Letters to the Editor, New York Times, May 20, 1997

Not All Landlords Were Hurt by Rent Control

To the Editor:

The error in your logic ("A Way to Compromise on Rents," editorial, May 13) is the assertion that New York City landlords have been "deprived . . . of a fair return" on their investment by the 50-year-old program of rent regulation.

The largest element of an apartment owner's costs is the price paid, including debt service and the assumed return on investment.

Only those who owned apartment buildings when rent regulation was first imposed can claim to have been injured by it.

Those who bought with knowledge of it should have paid a price informed by the reality of rent regulation.

Yet building owners have continued to pay prices justified only by speculation upon the end of a regulatory program of which they have had 50 years' notice.

It is not the duty of government to bail them out of their folly by ending a program that has seemed wise to generations of legislators and on which so many depend. To do so would grant a windfall to speculators and punish those who have relied upon continuity and stability.

If expectations of deregulation were lowered and apartment buildings sold for lower prices, owners could enjoy a fair return on their investment within the context of the long-established legal and economic reality of rent regulation.

E. BLUM New York, May 13, 1997

Subsidized Tenants

To the Editor:

Both your articles and your editorials on rent regulation frequently purport to present a full discussion of the arguments made by each side but fail to mention the impact of the public subsidy inherent in rent regulation.

The real estate taxes paid by landlords are based on the rents they actually collect, so every rent-regulated tenant whose rent is below the market will cost the city lost tax revenues, thereby giving each rent-regulated tenant a public subsidy without any of the limitations built into traditional subsidy programs. According to the study excerpted on May 14 ( "Rent Decontrol Study: From No Impact to 30 Percent Increases"), decontrol affects primarily parts of Manhattan.

The result is that some of the subsidy goes to high-income people who are not qualified under any direct subsidy program. Or it requires some tenants to pay a percentage of their income for housing that is significantly below the standard used in traditional subsidy programs, while any whose needs are dramatically greater are unassisted.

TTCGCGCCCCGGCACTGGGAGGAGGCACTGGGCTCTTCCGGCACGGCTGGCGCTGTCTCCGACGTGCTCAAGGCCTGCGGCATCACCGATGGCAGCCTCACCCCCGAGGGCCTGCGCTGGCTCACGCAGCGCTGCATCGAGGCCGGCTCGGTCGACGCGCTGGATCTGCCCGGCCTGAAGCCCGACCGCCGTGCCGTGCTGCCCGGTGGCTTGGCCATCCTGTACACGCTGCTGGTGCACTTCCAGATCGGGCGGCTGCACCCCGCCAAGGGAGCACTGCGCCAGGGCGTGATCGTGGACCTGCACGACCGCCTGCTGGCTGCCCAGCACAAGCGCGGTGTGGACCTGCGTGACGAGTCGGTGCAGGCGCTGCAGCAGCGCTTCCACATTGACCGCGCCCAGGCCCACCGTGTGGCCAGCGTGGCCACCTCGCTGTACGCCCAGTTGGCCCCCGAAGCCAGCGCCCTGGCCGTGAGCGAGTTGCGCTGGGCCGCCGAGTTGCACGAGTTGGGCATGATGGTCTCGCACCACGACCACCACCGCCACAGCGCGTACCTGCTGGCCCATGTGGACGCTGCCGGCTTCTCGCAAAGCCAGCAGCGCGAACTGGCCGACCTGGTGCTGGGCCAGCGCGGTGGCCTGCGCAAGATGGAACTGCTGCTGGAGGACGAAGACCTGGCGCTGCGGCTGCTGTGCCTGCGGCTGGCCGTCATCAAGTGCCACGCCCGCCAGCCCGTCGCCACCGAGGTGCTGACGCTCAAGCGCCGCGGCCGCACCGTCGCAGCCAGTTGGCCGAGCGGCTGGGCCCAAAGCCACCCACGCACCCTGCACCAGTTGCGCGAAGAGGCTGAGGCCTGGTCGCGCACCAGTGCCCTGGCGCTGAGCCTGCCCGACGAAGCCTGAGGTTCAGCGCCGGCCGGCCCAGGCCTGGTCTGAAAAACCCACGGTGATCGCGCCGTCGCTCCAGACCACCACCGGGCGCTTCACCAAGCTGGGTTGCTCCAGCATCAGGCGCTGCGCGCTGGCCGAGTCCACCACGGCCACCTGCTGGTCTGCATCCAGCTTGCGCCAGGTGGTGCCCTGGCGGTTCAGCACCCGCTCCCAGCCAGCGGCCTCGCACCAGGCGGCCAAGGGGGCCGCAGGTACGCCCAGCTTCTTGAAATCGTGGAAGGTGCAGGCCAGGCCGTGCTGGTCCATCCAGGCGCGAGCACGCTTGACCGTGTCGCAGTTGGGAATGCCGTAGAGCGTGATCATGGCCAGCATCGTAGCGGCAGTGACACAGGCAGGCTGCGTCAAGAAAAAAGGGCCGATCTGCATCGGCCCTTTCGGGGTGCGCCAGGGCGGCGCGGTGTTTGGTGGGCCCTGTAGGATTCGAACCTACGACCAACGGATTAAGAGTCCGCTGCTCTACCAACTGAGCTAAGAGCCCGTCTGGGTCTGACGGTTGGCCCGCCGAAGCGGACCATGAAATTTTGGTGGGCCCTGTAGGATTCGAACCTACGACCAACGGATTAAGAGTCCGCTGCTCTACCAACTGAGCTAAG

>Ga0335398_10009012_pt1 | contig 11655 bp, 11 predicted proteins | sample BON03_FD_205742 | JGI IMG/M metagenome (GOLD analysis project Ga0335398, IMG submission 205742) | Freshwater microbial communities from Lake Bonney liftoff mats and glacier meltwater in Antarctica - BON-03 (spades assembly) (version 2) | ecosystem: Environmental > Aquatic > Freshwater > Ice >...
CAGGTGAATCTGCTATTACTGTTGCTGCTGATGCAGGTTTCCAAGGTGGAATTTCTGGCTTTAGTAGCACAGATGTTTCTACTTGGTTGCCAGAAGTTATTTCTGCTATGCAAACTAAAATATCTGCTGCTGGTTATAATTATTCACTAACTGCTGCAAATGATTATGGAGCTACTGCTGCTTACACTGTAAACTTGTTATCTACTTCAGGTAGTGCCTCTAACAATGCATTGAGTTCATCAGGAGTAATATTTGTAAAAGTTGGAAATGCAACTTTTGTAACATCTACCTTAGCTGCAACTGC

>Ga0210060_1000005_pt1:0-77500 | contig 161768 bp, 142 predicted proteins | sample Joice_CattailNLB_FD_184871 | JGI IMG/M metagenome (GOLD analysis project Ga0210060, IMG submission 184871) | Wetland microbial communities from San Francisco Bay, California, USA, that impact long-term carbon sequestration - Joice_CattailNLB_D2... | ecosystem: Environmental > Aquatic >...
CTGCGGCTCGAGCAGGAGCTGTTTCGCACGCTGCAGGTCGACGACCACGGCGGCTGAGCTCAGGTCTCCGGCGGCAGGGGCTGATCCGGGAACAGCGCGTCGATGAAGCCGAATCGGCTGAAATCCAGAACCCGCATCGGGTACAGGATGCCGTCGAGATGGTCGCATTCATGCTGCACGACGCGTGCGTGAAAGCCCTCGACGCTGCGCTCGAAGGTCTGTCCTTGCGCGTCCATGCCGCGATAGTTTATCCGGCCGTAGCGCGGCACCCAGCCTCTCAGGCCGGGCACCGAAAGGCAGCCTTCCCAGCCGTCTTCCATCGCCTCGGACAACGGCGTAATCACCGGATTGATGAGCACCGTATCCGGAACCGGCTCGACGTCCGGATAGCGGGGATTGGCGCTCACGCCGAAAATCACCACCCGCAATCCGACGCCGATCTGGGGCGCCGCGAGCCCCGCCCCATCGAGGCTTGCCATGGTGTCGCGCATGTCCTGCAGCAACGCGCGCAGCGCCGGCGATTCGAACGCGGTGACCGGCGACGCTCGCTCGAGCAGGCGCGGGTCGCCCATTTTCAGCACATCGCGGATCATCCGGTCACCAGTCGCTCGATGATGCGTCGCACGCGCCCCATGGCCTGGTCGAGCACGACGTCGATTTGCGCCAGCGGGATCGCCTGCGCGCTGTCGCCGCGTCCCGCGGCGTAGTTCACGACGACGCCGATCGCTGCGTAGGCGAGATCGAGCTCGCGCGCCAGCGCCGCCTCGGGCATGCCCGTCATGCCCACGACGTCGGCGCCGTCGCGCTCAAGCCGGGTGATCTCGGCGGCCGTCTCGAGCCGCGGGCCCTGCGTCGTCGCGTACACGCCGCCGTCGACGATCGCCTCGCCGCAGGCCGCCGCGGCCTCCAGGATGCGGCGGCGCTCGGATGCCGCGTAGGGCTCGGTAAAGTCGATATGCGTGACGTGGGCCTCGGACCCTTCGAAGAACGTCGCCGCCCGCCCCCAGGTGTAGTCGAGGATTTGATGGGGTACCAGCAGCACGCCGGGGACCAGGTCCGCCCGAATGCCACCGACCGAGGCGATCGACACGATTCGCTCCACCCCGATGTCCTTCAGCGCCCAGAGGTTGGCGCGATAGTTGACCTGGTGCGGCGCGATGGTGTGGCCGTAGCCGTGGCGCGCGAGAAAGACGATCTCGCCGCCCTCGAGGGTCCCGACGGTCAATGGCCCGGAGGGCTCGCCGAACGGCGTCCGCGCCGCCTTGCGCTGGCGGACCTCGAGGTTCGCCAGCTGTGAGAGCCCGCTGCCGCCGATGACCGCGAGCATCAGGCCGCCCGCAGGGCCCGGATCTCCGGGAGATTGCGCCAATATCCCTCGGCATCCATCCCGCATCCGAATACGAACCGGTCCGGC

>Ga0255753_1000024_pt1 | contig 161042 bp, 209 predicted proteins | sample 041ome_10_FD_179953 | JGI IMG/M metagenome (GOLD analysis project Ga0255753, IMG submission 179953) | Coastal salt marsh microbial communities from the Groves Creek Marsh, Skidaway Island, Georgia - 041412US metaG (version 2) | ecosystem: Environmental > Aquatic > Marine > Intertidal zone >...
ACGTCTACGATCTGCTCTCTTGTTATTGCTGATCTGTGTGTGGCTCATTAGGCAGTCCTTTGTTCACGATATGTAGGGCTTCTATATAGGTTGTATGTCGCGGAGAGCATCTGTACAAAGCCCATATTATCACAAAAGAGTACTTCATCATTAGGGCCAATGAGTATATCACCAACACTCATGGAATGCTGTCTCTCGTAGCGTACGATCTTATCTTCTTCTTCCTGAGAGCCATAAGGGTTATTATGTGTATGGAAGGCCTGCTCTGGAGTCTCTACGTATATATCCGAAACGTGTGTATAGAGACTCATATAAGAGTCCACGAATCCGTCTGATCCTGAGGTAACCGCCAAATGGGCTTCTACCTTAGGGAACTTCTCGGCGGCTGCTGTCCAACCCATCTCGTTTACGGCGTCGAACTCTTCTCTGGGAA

In the face of these realities, your praise for Gov. George E. Pataki's proposal is ironic ("A Way to Compromise on Rents," editorial, May 13). What logical or equitable argument can be made for protecting all tenants over 62 (an age at which, happily, one's life expectancy is measured in decades), regardless of income? Or for making the income limit for luxury decontrol $175,000? Or for continuing the existing rights of succession?

Governor Pataki's proposal is clearly a reaction to the perceived political realities, but it is a feeble move toward the goal your editorial espouses, where "tenants who can afford it pay rents determined by market, not by luck or complex rules. . . ." The law limits welfare benefits to five years.

Why not a five-year transition for rent regulations?

ANNE ADAMS RABBINO New York, May 14, 1997

No Spur to Housing

To the Editor:

Amid all the opinions and rhetoric rent regulation has engendered, one thing, at least, is clear: Deregulation will not spur construction of housing (news article, May 13) because newly constructed housing is already totally free of rent regulations if built without subsidies.

If they're not building new housing now, deregulation will do nothing to change that.

MILTON R. NEWMAN New York, May 14, 1997